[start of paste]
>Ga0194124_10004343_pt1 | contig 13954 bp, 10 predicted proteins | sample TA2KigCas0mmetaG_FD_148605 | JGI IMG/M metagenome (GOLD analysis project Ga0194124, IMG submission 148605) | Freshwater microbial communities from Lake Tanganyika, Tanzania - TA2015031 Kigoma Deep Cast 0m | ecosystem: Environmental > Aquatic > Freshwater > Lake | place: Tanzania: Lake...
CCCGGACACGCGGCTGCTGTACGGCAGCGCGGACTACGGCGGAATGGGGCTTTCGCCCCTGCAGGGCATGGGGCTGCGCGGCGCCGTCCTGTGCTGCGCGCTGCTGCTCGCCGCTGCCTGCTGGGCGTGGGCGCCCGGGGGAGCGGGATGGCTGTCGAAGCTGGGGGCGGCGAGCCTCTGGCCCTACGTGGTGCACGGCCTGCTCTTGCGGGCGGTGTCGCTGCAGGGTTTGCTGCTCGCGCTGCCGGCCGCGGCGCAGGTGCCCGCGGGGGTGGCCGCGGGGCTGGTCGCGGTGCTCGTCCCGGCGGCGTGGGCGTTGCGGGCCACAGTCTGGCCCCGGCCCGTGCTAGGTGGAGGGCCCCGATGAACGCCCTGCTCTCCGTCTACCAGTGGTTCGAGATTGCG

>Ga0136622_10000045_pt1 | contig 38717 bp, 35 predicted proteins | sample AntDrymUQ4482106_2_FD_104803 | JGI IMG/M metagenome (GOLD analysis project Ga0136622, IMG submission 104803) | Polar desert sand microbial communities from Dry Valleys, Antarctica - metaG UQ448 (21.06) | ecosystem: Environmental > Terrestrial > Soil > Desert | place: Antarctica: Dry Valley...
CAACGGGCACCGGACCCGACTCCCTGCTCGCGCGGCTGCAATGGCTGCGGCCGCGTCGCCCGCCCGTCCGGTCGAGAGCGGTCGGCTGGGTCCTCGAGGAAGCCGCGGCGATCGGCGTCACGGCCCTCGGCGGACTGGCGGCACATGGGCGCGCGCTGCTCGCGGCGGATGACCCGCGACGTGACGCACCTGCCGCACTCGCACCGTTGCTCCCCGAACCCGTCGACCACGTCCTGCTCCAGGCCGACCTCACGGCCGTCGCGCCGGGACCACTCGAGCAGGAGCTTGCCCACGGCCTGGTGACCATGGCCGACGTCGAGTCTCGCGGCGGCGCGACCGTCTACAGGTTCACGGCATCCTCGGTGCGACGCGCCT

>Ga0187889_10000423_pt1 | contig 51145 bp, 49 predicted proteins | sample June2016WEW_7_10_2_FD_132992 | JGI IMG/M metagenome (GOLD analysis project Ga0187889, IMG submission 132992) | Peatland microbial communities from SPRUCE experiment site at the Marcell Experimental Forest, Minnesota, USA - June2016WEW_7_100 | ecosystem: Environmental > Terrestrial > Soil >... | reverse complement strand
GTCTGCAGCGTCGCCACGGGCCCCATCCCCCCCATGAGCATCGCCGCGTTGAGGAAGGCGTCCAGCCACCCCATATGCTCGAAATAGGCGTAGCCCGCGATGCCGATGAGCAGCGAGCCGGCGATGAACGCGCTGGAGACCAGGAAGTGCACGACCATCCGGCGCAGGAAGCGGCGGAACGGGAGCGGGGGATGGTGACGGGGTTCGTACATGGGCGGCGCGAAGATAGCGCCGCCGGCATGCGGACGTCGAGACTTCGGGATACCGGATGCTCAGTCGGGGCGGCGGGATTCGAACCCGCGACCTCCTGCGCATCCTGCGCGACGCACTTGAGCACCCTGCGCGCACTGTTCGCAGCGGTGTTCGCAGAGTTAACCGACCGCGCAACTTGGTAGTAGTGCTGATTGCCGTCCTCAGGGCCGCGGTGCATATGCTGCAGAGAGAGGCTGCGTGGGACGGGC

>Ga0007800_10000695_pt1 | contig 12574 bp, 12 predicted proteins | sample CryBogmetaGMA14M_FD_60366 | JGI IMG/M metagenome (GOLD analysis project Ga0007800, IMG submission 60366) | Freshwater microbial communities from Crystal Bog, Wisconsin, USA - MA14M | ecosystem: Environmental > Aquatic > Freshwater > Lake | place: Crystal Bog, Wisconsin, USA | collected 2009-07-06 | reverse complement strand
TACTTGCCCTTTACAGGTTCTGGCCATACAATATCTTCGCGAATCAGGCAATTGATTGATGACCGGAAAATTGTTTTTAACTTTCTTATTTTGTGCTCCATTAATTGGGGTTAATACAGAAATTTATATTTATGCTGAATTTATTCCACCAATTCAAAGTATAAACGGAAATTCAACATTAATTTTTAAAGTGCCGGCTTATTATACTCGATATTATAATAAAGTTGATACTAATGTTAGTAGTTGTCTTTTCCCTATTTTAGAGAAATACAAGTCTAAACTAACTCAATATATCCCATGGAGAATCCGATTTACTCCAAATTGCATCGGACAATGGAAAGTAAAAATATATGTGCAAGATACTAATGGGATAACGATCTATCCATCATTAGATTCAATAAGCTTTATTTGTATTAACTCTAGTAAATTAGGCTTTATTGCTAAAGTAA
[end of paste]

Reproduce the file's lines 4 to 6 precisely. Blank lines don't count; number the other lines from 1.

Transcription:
CAACGGGCACCGGACCCGACTCCCTGCTCGCGCGGCTGCAATGGCTGCGGCCGCGTCGCCCGCCCGTCCGGTCGAGAGCGGTCGGCTGGGTCCTCGAGGAAGCCGCGGCGATCGGCGTCACGGCCCTCGGCGGACTGGCGGCACATGGGCGCGCGCTGCTCGCGGCGGATGACCCGCGACGTGACGCACCTGCCGCACTCGCACCGTTGCTCCCCGAACCCGTCGACCACGTCCTGCTCCAGGCCGACCTCACGGCCGTCGCGCCGGGACCACTCGAGCAGGAGCTTGCCCACGGCCTGGTGACCATGGCCGACGTCGAGTCTCGCGGCGGCGCGACCGTCTACAGGTTCACGGCATCCTCGGTGCGACGCGCCT

>Ga0187889_10000423_pt1 | contig 51145 bp, 49 predicted proteins | sample June2016WEW_7_10_2_FD_132992 | JGI IMG/M metagenome (GOLD analysis project Ga0187889, IMG submission 132992) | Peatland microbial communities from SPRUCE experiment site at the Marcell Experimental Forest, Minnesota, USA - June2016WEW_7_100 | ecosystem: Environmental > Terrestrial > Soil >... | reverse complement strand
GTCTGCAGCGTCGCCACGGGCCCCATCCCCCCCATGAGCATCGCCGCGTTGAGGAAGGCGTCCAGCCACCCCATATGCTCGAAATAGGCGTAGCCCGCGATGCCGATGAGCAGCGAGCCGGCGATGAACGCGCTGGAGACCAGGAAGTGCACGACCATCCGGCGCAGGAAGCGGCGGAACGGGAGCGGGGGATGGTGACGGGGTTCGTACATGGGCGGCGCGAAGATAGCGCCGCCGGCATGCGGACGTCGAGACTTCGGGATACCGGATGCTCAGTCGGGGCGGCGGGATTCGAACCCGCGACCTCCTGCGCATCCTGCGCGACGCACTTGAGCACCCTGCGCGCACTGTTCGCAGCGGTGTTCGCAGAGTTAACCGACCGCGCAACTTGGTAGTAGTGCTGATTGCCGTCCTCAGGGCCGCGGTGCATATGCTGCAGAGAGAGGCTGCGTGGGACGGGC